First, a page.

You, the taxpayer, might have missed out on $1 billion or more in free money because the geniuses at City Hall failed to coordinate their grant applications.

That's according to the latest audit from city Controller Wendy Greuel, whose office says today that …

… the lack of an effective centralized oversight unit to coordinate grant applications among the City's departments led to various oversights and ultimately reduced Los Angeles' share of competitive grant funding.

The Controller says that of $1.3 billion in grants sought by L.A., only $261 million was awarded.

A lack of coordination might have cost us. A lot. In fact, Greuel says, city departments could have gone for a lot more than just $1 billion.

The funds were being offered via the federal American Recovery and Reinvestment Act, but “the City failed to pursue all eligible funding opportunities,” according to Greuel's office.

The city dropped the ball on Economic Adjustment Assistance Funding as a result of a lack of bodies: ” … Furloughs and early retirement of staff” meant there weren't enough heads to write the grant, apparently.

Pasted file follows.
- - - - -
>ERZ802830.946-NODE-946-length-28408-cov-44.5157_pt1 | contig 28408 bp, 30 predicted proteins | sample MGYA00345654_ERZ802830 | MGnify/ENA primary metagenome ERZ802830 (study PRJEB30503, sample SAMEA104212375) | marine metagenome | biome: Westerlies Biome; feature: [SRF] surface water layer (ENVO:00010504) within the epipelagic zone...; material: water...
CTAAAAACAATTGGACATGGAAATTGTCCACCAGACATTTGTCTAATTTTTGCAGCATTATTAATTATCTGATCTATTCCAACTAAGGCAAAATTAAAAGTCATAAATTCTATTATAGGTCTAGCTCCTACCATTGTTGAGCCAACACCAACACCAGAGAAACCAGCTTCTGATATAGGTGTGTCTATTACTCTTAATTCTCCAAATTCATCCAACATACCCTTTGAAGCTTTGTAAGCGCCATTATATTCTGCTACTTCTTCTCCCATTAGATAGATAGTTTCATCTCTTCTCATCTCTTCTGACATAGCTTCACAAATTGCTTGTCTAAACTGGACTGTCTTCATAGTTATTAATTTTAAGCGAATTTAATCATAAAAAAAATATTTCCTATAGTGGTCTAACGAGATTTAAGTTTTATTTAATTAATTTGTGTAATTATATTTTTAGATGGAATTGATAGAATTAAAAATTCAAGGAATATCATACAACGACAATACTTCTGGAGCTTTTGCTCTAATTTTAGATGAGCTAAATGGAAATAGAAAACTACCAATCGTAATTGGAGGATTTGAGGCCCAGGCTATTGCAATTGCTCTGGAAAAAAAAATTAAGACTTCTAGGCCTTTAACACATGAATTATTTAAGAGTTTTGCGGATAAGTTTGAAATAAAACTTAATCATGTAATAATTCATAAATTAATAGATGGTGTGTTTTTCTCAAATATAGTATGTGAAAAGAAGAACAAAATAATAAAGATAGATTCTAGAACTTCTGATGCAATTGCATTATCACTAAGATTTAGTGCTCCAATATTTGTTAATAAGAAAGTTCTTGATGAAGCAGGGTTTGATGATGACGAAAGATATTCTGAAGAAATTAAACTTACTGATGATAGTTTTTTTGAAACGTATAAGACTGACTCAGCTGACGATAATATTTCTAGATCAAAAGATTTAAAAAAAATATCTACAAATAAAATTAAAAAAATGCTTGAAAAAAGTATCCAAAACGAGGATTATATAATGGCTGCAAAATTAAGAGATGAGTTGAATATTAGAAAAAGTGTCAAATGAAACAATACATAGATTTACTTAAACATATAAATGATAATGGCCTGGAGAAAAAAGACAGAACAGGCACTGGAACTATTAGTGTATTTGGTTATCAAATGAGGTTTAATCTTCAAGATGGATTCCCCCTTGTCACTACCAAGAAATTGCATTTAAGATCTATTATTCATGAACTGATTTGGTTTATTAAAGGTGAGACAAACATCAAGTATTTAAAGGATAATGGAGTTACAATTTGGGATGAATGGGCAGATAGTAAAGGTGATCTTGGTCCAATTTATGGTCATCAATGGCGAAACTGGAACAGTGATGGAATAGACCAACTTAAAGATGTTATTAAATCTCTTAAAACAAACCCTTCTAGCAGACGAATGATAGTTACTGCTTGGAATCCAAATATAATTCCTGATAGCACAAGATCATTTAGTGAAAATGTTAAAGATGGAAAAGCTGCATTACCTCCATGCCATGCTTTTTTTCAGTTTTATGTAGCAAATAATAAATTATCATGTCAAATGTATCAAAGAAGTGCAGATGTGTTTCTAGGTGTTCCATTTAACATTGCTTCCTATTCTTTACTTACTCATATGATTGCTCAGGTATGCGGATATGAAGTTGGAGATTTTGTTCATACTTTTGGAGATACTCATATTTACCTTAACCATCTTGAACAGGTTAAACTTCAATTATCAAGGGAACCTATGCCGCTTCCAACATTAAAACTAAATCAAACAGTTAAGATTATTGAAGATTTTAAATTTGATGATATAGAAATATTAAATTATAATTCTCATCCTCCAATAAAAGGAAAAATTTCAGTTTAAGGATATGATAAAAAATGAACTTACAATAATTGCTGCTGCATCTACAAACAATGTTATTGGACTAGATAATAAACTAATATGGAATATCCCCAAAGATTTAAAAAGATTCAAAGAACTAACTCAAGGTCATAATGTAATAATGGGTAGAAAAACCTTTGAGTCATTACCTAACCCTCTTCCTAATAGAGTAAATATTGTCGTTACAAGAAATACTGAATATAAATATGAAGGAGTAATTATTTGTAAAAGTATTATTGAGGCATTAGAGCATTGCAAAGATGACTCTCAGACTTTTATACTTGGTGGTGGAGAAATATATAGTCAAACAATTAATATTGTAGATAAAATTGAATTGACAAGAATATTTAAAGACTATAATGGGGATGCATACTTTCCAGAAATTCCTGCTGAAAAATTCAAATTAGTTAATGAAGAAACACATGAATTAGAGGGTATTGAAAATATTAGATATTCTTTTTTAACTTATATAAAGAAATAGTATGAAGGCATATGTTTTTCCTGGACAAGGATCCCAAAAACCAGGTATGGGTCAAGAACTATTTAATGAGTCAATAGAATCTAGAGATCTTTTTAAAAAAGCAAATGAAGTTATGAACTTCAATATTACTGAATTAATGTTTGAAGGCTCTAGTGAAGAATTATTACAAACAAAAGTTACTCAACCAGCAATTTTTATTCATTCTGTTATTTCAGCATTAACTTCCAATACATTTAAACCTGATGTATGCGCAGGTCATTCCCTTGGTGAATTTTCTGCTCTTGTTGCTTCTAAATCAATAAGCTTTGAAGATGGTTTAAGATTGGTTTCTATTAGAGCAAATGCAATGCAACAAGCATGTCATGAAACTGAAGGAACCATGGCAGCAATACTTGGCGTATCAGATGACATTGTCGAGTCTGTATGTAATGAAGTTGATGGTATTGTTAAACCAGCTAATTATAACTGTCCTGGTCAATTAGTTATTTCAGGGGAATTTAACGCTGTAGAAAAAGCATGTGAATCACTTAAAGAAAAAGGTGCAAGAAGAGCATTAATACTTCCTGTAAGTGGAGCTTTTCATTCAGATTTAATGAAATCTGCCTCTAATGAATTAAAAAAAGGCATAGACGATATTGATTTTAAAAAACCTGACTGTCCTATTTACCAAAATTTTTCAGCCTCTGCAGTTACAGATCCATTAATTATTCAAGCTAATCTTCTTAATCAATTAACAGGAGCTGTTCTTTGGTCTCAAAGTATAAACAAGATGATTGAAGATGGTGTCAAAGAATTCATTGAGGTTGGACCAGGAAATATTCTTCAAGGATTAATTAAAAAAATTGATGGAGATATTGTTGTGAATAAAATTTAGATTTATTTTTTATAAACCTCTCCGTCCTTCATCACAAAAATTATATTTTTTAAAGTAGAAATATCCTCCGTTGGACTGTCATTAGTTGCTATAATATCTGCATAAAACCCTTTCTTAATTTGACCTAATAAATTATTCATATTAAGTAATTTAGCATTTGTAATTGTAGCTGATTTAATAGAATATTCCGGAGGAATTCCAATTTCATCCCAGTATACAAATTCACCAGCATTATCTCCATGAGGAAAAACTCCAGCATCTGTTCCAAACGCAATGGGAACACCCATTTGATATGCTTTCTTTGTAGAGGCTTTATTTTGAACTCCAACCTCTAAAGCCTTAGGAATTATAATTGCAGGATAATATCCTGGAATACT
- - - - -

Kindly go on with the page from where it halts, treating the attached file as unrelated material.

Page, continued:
Same goes, apparently, for Public Works and Economic Development Facilities funds.

LAX officials failed to apply for more than one grant available from federal Airport Improvement Program Funding. According to Greuel's office:

The review reveals that LAWA officials applied for the category they felt had the best chance of being funded and did not pursue other categories, though they were in line with the core mission and the City was eligible to apply for additional funding for other critical improvement projects.


The Controller found that the city was slower than a Teamster on payday in applying for these particular grants (average time: 5 months) and that there are — get this — no formal citywide guidelines for going for grants.


Of course, Greuel wants the city to adopt a centralized grant-oversight unit and to come up with guidelines that all departments can follow:

In these difficult economic times, it is crucial for the City to pool resources and expertise between departments to streamline grant approvals and get the funding in the pipeline. I urge the City Council to establish and empower a Centralized Oversight Unit to make sure that the City does not miss out on accessible federal support.

Yeah, next time your car dives into a pothole that destroys your tire and cracks your wheel, remember that L.A. can't fix its worst-in-the-nation streets, but that its overpaid employees (average city salary: $72,000-a-year) have ample freedom and luxury to pass up free money.

[@dennisjromero / / @LAWeeklyNews]

LA Weekly